Well, we say bolting; in truth, the additional modules clip seamlessly onto the bottom of the device and connect via a physical port. They're the same shape and design as the machine itself, so a Slice with a few added modules retains the elegant, matte-black look of the original. The modules themselves are also quite thin, so don't worry about creating an ungainly stack.

The catch is that there are only three modules currently available, two of which were included in our review kit (the missing one was a VESA plate, for mounting the Elite Slice to the back of a monitor). Specifically, we got the Bang and Olufson Audio Module, which adds three-way speakers and a dual microphone array, and a DVD R/W drive.

Although the former still isn't much better than your average laptop speakers in terms of warmth and depth, it's great for voice calls, which is good for businesses that want to use it for conference calls and the like. This also fits very nicely with the Collaboration Cover, which is not another clip-on module, but instead replaces the PC's top panel with one that includes capacitive buttons for calling, muting the microphone, raising and lowering volume and hanging up. There's great synergy between this and the Audio Module, which is perhaps why HP sells them in a bundle.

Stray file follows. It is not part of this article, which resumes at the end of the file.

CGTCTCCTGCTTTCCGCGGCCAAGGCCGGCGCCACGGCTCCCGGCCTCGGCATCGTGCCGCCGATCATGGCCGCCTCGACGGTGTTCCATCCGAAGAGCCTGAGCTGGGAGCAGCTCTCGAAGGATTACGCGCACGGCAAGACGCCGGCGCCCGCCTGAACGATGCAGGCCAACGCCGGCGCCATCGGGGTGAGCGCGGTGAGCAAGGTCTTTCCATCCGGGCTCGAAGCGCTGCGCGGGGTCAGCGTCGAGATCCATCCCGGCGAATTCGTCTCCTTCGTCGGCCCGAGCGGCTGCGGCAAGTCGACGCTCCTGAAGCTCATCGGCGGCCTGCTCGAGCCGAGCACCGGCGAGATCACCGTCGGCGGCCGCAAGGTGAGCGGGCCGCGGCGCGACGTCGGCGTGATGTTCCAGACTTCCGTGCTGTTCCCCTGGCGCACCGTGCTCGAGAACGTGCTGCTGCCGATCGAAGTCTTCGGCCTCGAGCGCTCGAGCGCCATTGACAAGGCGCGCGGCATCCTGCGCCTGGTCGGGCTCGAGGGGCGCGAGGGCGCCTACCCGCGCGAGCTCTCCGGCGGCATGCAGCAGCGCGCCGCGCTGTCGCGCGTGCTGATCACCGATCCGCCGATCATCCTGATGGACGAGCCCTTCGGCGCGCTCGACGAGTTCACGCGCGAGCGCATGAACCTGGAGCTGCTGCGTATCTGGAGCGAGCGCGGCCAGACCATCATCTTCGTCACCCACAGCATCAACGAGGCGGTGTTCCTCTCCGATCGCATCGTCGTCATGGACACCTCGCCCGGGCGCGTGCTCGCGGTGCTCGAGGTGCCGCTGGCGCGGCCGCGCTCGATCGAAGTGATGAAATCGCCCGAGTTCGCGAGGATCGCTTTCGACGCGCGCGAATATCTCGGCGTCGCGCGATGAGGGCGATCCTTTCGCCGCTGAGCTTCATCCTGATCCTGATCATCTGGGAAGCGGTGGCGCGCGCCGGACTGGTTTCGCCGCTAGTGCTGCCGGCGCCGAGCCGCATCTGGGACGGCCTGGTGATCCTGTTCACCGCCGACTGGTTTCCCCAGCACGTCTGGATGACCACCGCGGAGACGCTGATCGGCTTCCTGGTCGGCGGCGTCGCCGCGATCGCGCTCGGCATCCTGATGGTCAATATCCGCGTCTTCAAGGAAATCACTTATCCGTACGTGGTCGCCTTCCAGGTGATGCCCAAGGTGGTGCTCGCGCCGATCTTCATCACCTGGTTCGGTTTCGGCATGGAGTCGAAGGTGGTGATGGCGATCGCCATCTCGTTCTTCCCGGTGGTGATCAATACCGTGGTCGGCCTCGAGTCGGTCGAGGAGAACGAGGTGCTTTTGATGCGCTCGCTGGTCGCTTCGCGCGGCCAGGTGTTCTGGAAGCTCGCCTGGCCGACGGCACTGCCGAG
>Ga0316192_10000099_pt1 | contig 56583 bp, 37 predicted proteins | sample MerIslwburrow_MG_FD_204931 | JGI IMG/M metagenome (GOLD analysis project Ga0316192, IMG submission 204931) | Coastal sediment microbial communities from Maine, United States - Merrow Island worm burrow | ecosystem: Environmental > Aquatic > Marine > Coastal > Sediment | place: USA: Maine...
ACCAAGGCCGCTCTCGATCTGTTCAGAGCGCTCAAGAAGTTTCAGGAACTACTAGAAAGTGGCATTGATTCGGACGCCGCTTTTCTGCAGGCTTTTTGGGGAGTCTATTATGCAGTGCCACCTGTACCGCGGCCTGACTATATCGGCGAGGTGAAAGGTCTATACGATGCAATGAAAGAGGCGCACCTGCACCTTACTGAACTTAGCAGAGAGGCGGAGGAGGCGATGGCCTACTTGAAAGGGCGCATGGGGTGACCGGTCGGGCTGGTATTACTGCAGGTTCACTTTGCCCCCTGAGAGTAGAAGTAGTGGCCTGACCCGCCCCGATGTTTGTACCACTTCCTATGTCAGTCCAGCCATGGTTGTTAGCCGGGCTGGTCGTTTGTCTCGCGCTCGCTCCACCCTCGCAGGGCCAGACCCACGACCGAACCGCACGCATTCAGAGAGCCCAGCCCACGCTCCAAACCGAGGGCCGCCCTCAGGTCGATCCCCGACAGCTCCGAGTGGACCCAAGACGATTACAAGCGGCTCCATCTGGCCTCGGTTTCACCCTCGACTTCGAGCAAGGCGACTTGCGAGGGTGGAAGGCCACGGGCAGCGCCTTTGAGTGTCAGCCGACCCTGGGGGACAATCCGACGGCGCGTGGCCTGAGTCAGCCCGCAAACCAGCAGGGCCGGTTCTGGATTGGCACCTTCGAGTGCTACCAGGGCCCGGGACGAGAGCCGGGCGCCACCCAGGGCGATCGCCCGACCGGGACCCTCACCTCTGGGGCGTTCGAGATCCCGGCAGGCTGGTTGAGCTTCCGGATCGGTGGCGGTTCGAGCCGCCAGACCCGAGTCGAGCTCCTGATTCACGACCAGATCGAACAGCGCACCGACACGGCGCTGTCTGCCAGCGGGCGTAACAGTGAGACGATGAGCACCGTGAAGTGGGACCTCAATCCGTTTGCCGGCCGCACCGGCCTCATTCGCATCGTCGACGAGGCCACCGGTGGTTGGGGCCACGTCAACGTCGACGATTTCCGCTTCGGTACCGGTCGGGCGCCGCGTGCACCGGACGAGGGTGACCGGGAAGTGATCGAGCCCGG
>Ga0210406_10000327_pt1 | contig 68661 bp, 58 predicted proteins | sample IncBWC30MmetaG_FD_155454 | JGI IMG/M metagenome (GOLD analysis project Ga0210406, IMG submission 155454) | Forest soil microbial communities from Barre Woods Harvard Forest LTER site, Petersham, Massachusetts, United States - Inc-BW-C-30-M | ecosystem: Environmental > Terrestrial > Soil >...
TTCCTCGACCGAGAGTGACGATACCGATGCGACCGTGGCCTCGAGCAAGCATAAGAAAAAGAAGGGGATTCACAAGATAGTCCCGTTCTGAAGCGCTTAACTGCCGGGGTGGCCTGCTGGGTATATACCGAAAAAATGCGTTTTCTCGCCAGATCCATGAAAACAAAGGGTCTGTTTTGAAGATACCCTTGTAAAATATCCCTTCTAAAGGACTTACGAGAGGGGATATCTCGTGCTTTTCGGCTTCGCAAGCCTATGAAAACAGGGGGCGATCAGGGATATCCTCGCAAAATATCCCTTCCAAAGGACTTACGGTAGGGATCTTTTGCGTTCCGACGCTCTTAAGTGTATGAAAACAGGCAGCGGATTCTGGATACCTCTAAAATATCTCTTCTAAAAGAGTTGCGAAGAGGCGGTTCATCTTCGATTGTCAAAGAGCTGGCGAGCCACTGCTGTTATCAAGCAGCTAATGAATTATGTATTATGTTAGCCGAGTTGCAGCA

The disk drive is less useful. If your business still relies significantly on optical media for some reason, we can see this being an asset - but frankly, we can't imagine it's going to be much of a draw given the boom in both high-capacity removable drives and cheap cloud storage platforms.

On the other hand, you'll be paying a lot if you want all that functionality. The closest we could get to our test spec starts at 1,150 for the Elite Slice, the Collaboration Cover, and the Audio Module, with the Disk Drive Module adding another 66, for a total of 1,216. Alternatively, you can get the vanilla Elite Slice (with the same internal specs but no Collaboration Cover) for 1,040, then add the two clip-on modules for a grand total of 1,177.

HP Elite Slice: Performance